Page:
Patient asked for something to be done but had no idea of the treatment and thus no idea of the impact of his decision. You think the patient would’ve wished for more clarity and/or a second opinion if he knew?

Thats what no deal is. Not to say you can’t live a good live being quadriplegic, but there are a fair few advantages to being able bodied even if you’ve got an infection

I in no way think the EU is an infection by the way.

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5 hours ago, Chach said:

1) Your argument surely can't be so lacking in nuance that you wont accept that a number of leavers also wanted to stay in the single market and customs union, you don't have to point out something that has already been pointed out specifically by me many times like its a new argument three years and 82 pages down the track

2) Strawman, where did I state that? I said the Parliament still has to represent the interests of the entire population.

3) That video is a statement of the obvious, it's actually very prescient and honest and is not helping you.

This response is so poor on so many levels that it is not worth a response.  Just a tip,  the use of the term Strawman is so pathetic that I would think 99% of the people on here gag when they see it.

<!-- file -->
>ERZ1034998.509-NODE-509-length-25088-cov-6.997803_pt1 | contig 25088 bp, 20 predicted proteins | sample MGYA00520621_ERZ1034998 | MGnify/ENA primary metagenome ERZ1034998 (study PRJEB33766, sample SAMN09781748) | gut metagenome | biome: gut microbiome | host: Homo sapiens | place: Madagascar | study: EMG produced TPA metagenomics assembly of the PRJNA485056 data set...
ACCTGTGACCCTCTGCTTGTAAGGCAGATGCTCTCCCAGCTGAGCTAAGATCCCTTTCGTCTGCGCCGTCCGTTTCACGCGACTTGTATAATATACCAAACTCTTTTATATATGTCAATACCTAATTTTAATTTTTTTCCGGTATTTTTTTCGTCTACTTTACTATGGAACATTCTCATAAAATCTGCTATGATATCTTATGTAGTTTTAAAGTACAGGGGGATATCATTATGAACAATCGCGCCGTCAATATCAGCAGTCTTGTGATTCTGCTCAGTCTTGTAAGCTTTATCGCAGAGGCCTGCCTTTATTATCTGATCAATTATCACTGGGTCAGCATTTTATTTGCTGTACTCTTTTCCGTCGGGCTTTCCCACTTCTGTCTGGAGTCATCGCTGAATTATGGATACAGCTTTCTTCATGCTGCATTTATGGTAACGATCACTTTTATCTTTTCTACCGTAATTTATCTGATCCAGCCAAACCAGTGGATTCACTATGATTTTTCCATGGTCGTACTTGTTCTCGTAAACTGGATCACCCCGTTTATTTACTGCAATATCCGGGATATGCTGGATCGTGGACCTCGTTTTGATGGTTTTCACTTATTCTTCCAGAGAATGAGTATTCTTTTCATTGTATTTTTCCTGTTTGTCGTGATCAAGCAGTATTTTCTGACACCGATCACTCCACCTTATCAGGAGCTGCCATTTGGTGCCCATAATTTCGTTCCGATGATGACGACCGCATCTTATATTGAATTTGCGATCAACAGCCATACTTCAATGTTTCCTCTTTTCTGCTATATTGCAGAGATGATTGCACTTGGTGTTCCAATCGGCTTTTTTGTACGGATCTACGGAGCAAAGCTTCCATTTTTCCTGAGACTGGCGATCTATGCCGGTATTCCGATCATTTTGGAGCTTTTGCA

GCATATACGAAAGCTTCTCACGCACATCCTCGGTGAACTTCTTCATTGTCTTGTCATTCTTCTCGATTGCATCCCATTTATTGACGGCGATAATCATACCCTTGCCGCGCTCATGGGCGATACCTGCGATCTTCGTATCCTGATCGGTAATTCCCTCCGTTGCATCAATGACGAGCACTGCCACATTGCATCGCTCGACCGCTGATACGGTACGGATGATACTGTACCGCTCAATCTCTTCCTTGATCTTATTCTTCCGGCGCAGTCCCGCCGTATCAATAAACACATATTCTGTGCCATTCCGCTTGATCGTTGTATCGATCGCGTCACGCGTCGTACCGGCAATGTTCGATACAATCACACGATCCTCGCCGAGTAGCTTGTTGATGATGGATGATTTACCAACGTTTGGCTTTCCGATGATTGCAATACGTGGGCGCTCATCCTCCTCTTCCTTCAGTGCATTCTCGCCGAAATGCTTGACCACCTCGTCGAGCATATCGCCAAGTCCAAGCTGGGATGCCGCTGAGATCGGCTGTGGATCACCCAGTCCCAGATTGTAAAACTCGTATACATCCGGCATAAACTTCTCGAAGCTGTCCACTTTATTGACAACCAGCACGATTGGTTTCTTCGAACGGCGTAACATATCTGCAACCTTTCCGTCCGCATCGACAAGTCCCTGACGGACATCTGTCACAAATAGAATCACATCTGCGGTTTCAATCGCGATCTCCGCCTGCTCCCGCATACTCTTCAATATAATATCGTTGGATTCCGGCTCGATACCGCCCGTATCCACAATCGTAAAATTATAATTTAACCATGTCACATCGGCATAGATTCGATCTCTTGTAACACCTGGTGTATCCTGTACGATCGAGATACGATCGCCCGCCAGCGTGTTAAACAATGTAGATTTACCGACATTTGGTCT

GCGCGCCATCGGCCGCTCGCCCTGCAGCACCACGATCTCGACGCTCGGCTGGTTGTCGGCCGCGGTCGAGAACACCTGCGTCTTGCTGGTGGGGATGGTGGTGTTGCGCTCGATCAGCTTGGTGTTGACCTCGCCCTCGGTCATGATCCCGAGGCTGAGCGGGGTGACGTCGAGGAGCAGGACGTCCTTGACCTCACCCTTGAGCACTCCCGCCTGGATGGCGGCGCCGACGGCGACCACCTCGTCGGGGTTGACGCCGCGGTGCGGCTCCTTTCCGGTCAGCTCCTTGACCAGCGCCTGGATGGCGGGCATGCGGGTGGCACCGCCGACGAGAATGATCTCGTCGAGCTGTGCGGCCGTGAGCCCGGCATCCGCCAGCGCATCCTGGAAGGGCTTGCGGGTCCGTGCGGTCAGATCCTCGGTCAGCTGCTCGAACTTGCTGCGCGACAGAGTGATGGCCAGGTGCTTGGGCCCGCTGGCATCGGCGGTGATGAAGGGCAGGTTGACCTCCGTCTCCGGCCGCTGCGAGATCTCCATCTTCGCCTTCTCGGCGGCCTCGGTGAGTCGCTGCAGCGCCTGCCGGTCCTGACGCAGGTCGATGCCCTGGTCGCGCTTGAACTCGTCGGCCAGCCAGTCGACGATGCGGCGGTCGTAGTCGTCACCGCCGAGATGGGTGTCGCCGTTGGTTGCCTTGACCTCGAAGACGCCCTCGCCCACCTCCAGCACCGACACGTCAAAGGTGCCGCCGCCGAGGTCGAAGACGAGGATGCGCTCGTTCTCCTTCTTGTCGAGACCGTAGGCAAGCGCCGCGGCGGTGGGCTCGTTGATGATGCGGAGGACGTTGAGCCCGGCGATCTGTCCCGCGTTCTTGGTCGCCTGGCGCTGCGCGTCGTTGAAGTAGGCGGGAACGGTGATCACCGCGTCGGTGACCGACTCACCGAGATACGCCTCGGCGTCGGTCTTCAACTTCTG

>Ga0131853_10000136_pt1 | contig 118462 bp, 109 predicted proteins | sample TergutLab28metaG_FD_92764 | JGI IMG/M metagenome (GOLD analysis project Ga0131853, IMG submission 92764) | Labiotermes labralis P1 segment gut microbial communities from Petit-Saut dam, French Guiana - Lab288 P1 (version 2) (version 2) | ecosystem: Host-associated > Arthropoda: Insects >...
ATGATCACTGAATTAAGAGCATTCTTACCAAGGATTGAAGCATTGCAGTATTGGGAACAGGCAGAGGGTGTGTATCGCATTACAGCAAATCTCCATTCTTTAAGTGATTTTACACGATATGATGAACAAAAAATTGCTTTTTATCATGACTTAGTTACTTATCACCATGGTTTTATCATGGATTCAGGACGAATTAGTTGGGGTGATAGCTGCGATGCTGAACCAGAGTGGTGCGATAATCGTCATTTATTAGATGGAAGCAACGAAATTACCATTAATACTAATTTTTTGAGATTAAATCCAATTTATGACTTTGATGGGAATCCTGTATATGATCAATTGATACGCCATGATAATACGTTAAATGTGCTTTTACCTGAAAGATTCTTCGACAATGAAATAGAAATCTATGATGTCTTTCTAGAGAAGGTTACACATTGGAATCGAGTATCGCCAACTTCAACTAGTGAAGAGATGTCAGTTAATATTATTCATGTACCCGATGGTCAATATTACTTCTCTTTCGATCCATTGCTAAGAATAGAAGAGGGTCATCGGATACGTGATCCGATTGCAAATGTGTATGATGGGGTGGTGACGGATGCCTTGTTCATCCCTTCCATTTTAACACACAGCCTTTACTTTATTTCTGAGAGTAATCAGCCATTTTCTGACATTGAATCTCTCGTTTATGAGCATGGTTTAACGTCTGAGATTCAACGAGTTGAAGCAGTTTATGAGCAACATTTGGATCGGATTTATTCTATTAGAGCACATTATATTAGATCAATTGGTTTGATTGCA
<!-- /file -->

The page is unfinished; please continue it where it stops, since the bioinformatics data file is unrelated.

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18 minutes ago, Matt said:

Here’s my analogy, since the car one was forgotten or misunderstood, and seemingly more fitting:

Doctor: you can live with the infection which we can manage, even treat given the right course of action (no guarantees though),  or we can do something about it

Patient: do something about it! Just do what it takes!

Doctor amputates all four limbs.

Patient asked for something to be done but had no idea of the treatment and thus no idea of the impact of his decision. You think the patient would’ve wished for more clarity and/or a second opinion if he knew?

Thats what no deal is. Not to say you can’t live a good live being quadriplegic, but there are a fair few advantages to being able bodied even if you’ve got an infection

I in no way think the EU is an infection by the way.